Mary writes:

Ben has been recommended for the Governor’s School for the Arts. Through this program, he would spend 3 weeks on a college campus this summer, and be eligible for college scholarships. He would have to audition. The only glitch is that they want him to sight read. They said it wasn’t absolutely necessary, but preferable.

There’s a joke, which in banjo terms, goes, “How do you get a banjo player to quiet down?” “Put some sheet music in front of him.”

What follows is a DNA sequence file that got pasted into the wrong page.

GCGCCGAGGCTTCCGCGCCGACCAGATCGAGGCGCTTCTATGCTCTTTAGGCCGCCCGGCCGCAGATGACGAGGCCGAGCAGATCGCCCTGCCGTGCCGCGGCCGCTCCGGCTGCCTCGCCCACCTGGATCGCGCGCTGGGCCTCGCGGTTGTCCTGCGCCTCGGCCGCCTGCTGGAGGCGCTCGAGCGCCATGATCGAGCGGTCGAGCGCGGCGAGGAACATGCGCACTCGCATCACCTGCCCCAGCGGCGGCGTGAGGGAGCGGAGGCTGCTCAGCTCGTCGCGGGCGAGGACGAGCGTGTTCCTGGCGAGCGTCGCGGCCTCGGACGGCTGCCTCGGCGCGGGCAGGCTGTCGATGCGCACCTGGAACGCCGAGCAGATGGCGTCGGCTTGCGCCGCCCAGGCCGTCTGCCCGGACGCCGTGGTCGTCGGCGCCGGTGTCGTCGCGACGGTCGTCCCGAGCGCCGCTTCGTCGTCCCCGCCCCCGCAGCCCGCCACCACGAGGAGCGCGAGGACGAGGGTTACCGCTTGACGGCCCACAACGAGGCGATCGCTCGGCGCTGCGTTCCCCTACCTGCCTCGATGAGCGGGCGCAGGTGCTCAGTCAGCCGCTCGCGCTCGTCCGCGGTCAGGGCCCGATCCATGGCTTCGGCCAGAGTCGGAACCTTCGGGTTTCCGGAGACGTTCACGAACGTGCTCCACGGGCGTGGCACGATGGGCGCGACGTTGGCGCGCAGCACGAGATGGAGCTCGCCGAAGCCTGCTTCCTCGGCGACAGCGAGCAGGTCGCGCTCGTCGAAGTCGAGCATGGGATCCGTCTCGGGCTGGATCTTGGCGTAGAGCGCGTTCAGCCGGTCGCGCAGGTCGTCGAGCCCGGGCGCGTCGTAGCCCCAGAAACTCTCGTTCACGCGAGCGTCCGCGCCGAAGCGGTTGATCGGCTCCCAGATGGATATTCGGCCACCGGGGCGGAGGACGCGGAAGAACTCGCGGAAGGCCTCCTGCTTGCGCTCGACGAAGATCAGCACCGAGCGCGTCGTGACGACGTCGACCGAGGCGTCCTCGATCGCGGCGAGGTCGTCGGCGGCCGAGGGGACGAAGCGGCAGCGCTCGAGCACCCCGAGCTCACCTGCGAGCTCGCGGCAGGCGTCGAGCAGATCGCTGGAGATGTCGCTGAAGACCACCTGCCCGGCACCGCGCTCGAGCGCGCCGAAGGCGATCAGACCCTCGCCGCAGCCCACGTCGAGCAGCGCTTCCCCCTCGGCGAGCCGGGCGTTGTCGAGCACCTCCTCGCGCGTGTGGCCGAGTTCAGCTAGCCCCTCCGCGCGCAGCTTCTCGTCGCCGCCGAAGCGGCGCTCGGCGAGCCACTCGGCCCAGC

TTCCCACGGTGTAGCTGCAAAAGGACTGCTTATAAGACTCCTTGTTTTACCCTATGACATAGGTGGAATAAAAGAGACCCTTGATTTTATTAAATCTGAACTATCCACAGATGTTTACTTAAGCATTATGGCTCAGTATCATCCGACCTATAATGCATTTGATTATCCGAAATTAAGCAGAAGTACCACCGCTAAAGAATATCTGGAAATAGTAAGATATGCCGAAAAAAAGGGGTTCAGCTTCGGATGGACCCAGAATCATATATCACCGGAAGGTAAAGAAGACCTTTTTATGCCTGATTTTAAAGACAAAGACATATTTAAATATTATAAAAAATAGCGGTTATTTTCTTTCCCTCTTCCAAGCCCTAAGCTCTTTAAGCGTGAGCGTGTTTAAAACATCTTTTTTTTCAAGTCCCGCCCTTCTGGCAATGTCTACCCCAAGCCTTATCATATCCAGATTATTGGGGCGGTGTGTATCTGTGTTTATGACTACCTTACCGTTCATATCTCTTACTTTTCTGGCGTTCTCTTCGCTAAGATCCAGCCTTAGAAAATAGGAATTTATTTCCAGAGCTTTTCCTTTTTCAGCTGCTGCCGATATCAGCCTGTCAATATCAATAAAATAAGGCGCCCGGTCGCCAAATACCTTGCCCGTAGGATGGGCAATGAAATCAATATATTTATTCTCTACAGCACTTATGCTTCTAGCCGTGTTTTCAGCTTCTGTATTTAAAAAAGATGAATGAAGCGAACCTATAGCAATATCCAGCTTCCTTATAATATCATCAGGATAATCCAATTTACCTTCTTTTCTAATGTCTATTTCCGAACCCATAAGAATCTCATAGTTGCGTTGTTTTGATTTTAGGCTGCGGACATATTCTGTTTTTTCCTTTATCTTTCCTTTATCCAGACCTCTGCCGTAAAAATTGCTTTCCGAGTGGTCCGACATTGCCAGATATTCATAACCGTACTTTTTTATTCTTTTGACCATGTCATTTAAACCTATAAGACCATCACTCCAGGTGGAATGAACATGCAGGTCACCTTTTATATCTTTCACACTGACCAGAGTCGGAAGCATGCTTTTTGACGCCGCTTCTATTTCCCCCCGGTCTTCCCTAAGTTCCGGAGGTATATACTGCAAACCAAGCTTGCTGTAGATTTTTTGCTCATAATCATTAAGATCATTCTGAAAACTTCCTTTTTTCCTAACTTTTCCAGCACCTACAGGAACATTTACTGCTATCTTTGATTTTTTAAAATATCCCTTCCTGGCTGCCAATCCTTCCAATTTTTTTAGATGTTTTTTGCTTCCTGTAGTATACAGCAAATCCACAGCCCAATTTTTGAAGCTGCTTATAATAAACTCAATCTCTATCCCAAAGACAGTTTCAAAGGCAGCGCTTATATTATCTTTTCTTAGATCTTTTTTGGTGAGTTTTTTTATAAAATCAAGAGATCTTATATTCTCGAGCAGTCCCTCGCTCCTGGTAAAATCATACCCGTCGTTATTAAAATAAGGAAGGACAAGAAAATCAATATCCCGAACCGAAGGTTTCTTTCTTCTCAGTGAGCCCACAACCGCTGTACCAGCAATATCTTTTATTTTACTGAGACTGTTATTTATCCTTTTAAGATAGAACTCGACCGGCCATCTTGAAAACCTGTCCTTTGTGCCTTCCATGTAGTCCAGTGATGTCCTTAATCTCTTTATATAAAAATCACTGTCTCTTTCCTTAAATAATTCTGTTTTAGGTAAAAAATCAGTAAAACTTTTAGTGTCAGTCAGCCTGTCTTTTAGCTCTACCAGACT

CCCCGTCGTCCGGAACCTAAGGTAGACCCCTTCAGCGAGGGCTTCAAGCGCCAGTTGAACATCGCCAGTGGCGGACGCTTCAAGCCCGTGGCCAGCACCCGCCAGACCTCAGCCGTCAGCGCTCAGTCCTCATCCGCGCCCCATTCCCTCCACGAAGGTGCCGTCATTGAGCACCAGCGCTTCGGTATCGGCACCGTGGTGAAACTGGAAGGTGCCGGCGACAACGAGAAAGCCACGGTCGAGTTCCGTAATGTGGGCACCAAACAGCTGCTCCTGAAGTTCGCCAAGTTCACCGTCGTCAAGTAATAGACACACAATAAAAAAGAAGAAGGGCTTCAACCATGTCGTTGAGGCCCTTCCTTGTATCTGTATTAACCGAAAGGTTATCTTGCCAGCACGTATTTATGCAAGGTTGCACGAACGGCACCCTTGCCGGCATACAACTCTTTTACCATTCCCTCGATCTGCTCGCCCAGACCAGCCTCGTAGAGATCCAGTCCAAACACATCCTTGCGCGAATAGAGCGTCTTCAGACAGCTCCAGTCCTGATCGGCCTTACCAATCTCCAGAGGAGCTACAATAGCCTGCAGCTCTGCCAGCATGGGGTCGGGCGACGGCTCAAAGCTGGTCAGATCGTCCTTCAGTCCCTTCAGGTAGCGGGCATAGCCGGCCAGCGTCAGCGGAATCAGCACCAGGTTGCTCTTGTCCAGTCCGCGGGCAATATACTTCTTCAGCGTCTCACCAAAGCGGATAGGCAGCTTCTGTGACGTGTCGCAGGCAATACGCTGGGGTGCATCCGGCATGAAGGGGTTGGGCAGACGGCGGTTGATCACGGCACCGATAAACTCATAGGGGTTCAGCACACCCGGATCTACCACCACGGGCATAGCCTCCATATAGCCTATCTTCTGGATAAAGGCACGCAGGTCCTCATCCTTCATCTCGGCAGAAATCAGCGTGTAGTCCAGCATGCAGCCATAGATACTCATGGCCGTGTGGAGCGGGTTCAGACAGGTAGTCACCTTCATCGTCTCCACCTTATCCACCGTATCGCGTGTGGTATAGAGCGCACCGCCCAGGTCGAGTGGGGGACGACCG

Bluegrass should be understood clearly to be a kind of music that is not normally transmitted by sight-readable writing. Rather, ear skills and an (even intuitive, non-verbal) understanding of basic music theory are what count a great deal. and these are present in all good bluegrass musicians. Many conventional music teachers don’t understand the difference that way between bluegrass and other varieties. Most music teachers would be totally baffled to hear a Flatt & Scruggs recording and to be told that no one in the band could or ever did read music. Bluegrass people need to be able to assert their different orientation without embarrassment. Most music teachers are not apt to understand, but playing a recorded example might impress them.

Best of luck to Ben in that program!